More than 2,000 people of Japanese descent who were held in camps during World War II are running out of time to seek compensation for the years when America “took away (their) liberty,” Attorney General Janet Reno said Thursday.
While more than 81,000 people have each received the $20,000 compensation granted in the 1988 Civil Liberties Act, government records show that some 2,200 people may still be eligible, Reno said.
In the landmark law, the United States government formally apologized to the Japanese Americans who were forced to leave their homes and live in internment camps during World War II, and it pledged to pay $1.25 billion to more than 60,000 survivors and their heirs.
“This was a tragic chapter in the history of our nation,” Reno said at her weekly press conference. “It a was time when we took away the liberty of an entire community of Americans.”
She said the restitution program created by the 1988 law will end on Aug. 10 and that potential claimants should file by April 10 to allow for the six to eight weeks it takes the Justice Department to investigate the case.
“We have been working hard to reach out to every possible claimant, and will continue to do so,” said DeDe Greene, head of the Office of Redress Administration, which is charged with managing the 10-year program.
So far the ORA has paid out nearly $1.65 billion in reparations to the 81,278 claimants. The program, however, has accumulated interest on its money and has more than $19 million remaining to compensate any additional eligible applicants, Greene said.
In the months after the Dec. 7, 1941, attack on Pearl Harbor, hysteria swept the West Coast. Thousands of people prepared for an attack on California as rumors spread about Japanese ships being spotted off Santa Barbara and San Francisco.
The hysteria changed the way many people looked at their Japanese-American neighbors. What would they do in the event of an attack? Would they serve as a fifth column? Would they sabotage military bases?
The fear resulted in Executive Order 9066 signed by President Franklin D. Roosevelt in 1942, which authorized the secretary of war to evacuate citizens and aliens of Japanese descent from the West Coast as a security measure against sabotage and espionage.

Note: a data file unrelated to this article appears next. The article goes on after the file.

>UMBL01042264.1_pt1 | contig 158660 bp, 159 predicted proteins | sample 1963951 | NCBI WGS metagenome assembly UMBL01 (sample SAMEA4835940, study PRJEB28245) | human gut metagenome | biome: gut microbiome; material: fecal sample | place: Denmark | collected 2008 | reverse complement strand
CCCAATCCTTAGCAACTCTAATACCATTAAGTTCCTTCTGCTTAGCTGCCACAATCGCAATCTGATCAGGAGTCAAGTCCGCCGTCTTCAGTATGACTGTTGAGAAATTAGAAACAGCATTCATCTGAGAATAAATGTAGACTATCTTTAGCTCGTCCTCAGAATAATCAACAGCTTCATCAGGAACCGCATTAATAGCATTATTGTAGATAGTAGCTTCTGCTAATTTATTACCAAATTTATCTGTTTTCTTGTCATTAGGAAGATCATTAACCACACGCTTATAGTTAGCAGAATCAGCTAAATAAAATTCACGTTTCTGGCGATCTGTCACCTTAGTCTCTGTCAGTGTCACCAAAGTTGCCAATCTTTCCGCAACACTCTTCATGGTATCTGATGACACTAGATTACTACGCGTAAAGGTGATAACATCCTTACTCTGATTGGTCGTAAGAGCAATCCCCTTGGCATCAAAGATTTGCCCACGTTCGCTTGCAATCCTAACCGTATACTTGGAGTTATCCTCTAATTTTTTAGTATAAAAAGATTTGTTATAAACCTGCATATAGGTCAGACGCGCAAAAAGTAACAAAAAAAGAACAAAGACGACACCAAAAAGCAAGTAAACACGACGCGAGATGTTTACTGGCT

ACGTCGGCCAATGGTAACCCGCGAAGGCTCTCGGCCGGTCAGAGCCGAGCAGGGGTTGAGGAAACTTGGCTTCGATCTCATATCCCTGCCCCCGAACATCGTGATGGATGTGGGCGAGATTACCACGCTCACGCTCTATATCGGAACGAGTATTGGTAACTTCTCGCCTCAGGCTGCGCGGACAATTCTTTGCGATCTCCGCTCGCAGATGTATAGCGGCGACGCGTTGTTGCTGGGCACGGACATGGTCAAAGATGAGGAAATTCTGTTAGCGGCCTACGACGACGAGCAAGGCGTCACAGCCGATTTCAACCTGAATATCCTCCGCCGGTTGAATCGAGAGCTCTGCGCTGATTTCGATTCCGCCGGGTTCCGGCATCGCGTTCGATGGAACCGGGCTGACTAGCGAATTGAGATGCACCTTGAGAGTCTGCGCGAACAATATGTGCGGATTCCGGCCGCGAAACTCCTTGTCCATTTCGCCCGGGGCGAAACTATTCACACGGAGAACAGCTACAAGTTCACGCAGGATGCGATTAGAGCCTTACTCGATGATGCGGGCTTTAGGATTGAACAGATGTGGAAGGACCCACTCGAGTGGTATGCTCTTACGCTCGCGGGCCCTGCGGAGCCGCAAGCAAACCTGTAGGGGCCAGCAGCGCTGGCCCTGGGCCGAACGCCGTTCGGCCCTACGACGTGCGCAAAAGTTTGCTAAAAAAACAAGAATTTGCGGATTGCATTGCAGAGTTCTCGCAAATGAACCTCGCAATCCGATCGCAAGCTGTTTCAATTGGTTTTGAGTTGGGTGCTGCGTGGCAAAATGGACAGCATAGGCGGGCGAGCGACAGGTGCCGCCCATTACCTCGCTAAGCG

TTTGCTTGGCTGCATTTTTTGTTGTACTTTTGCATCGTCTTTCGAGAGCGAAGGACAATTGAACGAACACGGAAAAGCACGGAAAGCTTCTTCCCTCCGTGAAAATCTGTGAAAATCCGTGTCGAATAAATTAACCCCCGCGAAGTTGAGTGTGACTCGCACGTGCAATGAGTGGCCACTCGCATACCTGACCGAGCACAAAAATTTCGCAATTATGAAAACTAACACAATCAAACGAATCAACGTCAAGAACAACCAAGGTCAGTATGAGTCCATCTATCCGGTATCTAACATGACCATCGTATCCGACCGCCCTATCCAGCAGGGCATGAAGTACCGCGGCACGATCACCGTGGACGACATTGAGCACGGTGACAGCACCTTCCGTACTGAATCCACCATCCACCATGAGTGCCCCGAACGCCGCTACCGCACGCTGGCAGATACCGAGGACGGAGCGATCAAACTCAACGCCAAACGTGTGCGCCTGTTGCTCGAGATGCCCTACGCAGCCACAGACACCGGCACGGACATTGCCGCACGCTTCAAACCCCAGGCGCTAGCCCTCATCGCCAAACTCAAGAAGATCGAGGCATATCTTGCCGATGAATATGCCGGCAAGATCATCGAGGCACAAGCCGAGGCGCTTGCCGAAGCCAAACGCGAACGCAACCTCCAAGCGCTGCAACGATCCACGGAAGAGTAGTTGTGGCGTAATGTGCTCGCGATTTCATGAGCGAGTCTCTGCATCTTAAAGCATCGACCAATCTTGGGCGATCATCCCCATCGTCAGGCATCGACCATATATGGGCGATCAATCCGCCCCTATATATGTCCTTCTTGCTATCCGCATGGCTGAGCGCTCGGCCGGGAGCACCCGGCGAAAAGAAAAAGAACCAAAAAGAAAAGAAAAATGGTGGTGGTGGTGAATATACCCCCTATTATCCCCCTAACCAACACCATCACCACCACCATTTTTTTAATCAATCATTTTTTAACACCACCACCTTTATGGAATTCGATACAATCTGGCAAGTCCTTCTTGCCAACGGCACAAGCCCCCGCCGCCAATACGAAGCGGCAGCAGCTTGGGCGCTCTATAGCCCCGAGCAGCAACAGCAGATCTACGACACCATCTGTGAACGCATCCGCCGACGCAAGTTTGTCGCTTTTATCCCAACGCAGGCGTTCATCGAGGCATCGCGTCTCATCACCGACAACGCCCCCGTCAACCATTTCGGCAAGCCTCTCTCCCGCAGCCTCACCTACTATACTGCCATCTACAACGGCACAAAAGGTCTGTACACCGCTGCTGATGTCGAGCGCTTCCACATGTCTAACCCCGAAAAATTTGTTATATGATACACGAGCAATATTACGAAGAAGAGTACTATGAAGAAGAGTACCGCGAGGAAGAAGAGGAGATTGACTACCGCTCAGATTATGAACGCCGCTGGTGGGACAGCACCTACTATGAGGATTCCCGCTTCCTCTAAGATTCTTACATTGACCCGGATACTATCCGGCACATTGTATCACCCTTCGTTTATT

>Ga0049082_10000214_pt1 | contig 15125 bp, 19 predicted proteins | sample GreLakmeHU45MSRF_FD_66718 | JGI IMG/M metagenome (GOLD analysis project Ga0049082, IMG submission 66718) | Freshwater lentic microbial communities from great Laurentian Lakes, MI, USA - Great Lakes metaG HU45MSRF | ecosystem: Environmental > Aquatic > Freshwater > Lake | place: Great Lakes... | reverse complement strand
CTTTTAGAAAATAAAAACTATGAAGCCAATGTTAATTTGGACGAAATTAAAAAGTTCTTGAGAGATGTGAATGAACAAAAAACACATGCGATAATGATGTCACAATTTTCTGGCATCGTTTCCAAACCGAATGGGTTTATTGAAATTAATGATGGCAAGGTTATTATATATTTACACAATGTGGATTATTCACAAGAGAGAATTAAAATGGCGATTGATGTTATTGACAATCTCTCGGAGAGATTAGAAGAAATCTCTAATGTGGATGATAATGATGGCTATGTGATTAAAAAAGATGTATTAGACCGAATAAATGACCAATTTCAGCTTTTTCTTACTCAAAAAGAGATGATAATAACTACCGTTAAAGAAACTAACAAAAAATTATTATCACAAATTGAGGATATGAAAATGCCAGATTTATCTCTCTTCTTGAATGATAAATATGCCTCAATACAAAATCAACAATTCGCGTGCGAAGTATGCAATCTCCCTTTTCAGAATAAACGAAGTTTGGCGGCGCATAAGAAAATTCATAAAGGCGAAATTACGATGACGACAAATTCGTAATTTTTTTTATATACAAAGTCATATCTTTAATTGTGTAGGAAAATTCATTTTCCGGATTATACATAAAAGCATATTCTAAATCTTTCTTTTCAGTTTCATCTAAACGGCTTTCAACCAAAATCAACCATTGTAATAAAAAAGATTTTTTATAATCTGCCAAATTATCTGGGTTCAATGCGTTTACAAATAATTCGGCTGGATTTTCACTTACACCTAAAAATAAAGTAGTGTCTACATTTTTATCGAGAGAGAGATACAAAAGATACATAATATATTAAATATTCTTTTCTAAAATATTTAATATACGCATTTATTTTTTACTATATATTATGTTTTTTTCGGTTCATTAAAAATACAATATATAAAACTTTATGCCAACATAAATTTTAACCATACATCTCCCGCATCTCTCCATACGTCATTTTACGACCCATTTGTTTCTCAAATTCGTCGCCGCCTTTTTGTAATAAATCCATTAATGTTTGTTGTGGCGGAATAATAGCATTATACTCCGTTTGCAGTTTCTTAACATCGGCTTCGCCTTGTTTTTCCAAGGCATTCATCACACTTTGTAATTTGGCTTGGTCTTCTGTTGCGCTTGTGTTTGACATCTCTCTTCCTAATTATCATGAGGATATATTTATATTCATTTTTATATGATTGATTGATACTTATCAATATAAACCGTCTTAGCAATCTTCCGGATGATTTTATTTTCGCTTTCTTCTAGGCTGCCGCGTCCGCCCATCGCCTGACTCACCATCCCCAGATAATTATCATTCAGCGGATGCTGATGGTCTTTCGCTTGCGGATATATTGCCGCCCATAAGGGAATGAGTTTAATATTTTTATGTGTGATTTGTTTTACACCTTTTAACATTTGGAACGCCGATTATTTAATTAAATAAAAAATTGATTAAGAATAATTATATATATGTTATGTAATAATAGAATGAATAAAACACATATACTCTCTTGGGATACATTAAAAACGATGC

From San Diego to Seattle, people of Japanese heritage were ordered to leave the West Coast and enter camps elsewhere around the country. Those who refused, even those who were American citizens, were also forced into the camps.
By the time the war was over in 1945, 120,000 people had been relocated to 10 camps, most forced to leave behind homes and businesses.
In addition to being held in camps, Japanese who had immigrated to the United States could not become naturalized citizens, although their children who were born here were allowed to keep their citizenship. Six of every 10 people who went to the camps were U.S. citizens born in the country.
The law allowed internees, whether or not they were U.S. citizens, to leave the camps if they signed loyalty oaths and found a sponsor, but such action was nearly impossible in the suspicious atmosphere of wartime America.
Despite the harsh treatment, more than 10,000 Japanese Americans volunteered to serve in the U.S. Army. Their units fighting in Italy eventually became some of the most decorated in the history of the United States, with the 100th Battalion sustaining such high casualty rates that it became known as the “Purple Heart Battalion.”
After the war ended and suspicions against Japanese Americans subsided, many groups began lobbying Congress to acknowledge one of the nation’s more glaring lapses in civil liberties. The effort ended in passage of the 1988 act.